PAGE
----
From the food to the furniture to the plateware, Herkert has curated a "complete dining experience."

The MMF has also supported the restaurant throughout its closures and re-openings. In the busy week ahead of its grand opening, Bistro on Notre Dame partnered with the MMF to offer free meals to Veterans for Remembrance Day in 2020. The Red River Métis Government has also held Métis artisan networking events at the restaurant.

"We've had two Métis artist events here at the restaurant, organized through the Manitoba Métis Federation," Herkert said. "That's been a big help to us in terms of just our profile, our visibility, and just getting people in the door."

The MMF understands the importance of supporting Red River Métis business owners, as exemplified by the business grants, loans, and business plan supports administered by the LRCC. As part of the investment into the long-term economic well-being of our Nation, the MMF has also been developing economic partnerships with Indigenous Nations across the globe. Last year, the people of the Arhuaco community of Colombia honoured MMF President David Chartrand with the opening of the David Chartrand Executive Centre, as an expression of recognition for his efforts in supporting Indigenous businesses, humanitarian efforts, and promoting fair Nation-to-Nation trade in Colombia. The Centre includes an outdoor meeting space, a building for lodging, and a production facility for traditional goods such as cocoa, panela, and coffee.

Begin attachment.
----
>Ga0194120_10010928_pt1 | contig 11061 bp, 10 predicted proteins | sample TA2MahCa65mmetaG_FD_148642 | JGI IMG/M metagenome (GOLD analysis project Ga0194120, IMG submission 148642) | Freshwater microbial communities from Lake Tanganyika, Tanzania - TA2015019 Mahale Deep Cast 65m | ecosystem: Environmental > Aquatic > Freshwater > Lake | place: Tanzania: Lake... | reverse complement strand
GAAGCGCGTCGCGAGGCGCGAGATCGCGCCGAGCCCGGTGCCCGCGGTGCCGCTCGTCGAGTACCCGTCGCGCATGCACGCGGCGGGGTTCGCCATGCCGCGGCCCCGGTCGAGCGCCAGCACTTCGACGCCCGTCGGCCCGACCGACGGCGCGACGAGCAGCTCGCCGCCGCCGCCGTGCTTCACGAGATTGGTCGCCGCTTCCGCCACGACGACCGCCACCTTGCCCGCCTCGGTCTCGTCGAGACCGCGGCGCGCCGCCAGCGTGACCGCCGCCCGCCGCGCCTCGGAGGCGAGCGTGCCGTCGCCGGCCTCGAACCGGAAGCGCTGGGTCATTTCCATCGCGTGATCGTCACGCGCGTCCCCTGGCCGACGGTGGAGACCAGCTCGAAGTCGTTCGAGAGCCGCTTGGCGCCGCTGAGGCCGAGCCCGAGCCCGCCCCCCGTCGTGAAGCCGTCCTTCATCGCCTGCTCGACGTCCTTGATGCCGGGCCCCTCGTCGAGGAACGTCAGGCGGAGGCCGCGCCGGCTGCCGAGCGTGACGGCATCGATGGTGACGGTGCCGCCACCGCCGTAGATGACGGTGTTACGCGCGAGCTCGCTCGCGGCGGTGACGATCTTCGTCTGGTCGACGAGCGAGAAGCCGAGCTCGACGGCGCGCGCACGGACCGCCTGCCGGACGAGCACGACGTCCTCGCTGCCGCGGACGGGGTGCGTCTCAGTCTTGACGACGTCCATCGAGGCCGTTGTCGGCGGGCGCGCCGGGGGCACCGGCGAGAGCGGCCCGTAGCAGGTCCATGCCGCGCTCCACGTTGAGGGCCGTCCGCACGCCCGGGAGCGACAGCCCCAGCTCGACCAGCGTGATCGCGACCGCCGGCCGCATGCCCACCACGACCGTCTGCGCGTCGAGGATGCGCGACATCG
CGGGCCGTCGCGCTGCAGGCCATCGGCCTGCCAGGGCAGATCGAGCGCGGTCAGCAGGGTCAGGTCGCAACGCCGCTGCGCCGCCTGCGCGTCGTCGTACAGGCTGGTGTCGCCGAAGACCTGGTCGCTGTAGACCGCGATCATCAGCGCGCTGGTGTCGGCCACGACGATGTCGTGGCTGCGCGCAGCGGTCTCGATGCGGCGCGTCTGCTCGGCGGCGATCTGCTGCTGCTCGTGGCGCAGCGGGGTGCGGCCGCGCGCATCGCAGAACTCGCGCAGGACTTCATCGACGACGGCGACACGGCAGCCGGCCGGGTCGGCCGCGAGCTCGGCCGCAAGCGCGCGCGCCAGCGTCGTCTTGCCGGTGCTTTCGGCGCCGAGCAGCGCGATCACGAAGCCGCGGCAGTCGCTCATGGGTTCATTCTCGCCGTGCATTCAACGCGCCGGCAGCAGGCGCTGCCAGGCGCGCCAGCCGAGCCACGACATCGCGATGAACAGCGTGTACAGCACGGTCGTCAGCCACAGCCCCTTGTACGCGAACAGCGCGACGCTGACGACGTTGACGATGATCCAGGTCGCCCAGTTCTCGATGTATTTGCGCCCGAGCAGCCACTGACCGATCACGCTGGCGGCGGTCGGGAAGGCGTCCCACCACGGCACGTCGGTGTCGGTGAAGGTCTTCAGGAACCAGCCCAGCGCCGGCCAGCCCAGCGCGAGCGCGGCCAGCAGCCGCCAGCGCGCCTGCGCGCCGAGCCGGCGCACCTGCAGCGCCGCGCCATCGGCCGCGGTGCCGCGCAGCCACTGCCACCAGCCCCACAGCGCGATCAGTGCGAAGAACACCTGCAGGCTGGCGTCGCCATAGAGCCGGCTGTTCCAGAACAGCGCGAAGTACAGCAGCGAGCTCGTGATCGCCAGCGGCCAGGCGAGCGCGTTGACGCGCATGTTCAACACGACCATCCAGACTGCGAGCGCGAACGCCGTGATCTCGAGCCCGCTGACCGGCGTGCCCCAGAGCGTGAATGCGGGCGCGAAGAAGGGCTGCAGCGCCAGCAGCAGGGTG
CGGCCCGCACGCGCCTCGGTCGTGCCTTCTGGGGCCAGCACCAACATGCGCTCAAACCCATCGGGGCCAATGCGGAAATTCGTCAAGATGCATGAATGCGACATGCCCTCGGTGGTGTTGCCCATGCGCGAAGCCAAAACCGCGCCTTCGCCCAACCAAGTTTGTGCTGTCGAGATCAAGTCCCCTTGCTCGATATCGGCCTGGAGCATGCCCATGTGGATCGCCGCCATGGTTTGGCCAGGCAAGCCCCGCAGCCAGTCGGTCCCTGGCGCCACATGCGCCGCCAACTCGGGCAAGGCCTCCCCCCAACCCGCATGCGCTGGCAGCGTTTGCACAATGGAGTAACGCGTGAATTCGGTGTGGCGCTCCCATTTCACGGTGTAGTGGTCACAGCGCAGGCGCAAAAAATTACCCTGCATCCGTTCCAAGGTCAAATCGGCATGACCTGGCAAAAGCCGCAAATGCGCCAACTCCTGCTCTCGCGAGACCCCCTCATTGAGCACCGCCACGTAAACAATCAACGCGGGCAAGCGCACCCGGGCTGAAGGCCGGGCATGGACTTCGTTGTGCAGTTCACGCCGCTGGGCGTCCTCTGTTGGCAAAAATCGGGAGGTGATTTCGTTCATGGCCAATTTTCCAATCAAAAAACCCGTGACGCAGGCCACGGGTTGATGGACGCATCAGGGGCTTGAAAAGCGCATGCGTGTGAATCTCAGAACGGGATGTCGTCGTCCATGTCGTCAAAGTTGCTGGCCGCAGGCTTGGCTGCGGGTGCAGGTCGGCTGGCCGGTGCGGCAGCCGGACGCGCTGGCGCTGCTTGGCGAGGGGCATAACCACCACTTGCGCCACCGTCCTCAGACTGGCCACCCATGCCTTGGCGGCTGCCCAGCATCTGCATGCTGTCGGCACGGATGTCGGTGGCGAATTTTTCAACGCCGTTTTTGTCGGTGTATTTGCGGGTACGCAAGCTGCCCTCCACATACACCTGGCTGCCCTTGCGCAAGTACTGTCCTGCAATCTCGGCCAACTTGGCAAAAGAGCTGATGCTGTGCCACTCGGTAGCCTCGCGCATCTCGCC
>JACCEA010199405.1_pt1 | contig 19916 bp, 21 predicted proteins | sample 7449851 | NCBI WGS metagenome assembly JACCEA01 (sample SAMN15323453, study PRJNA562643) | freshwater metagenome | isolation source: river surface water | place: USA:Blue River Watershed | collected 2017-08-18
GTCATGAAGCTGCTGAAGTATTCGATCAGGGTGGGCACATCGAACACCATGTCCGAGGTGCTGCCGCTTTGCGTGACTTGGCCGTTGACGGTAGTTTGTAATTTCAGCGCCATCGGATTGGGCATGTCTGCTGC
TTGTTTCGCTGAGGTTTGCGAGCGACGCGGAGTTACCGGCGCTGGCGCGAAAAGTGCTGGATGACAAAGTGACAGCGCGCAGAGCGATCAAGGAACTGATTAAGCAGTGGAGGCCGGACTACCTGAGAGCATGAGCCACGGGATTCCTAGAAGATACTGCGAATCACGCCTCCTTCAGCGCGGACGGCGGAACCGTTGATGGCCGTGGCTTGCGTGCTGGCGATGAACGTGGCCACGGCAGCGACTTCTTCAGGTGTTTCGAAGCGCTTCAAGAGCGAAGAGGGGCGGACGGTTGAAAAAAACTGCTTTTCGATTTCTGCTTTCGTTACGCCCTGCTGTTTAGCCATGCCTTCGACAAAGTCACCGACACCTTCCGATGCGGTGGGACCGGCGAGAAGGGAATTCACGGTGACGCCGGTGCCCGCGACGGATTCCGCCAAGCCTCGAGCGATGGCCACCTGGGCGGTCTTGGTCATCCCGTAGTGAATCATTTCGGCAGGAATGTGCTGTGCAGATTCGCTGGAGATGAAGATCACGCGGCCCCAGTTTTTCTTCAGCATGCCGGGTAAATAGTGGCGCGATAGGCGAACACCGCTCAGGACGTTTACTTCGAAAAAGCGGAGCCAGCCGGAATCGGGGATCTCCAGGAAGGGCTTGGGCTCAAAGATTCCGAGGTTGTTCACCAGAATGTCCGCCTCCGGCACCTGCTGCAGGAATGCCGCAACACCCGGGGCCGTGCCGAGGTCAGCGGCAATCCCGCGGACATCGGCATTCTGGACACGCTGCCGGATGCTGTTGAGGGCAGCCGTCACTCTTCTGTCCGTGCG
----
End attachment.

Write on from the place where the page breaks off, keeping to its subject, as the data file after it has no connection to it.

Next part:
Bistro on Notre Dame has already seen the fruits of these partnerships. As part of Herkert's vision to produce healthy, delicious food from sustainable, ethical, and locally sourced service providers, he is now able to access products co-developed by the Red River Métis and Indigenous peoples in Colombia. Thanks to the MMF's partnership with Indigenous Nations in Colombia, the Bistro uses panela, an unrefined cane sugar, in their desserts, supplied by the Arhuaco people, and coffee beans grown by Indigenous people from the Nariño region.

The MMF has held Red River Métis artisan networking events at the restaurant.

Because of the string of re-openings, the restaurant is still trying to catch its stride.

"The restaurant industry still isn't anywhere near what it was pre-pandemic," Herkert said.

With its close proximity to the Health Sciences Centre, Bistro on Notre Dame was originally geared towards a customer base of hospital staff.

"Because I am located right across from the hospital, my sales would be still suppressed a little bit," Herkert said. "I was supposed to be hopefully a lunch service for hospital staff and whatnot, but they are still under heightened restrictions. So I'm not seeing them as much as I believe I should be seeing them."

With its close proximity to the Health Sciences Centre, Bistro on Notre Dame was originally geared towards a customer base of hospital staff.

Herkert's work day is a long one. The Bistro currently opens for lunch and closes mid-day to then open up for dinner service.

"With the limited business, (we) can't afford to hire a lot of staff and there isn't a lot of staff available right now," he said. "People are not coming back to the restaurants, whether that is as guests or looking for work in the restaurants."

In spite of these setbacks, the restaurant has gained both attention and accolades. In 2022, Bistro on Notre Dame was awarded Most Innovative Coffee Drink - Judges' Pick by Coffee With "X", a two-week competition celebrating the province's coffee and food culture. The restaurant's innovation efforts are tied directly to the experience they aim to curate.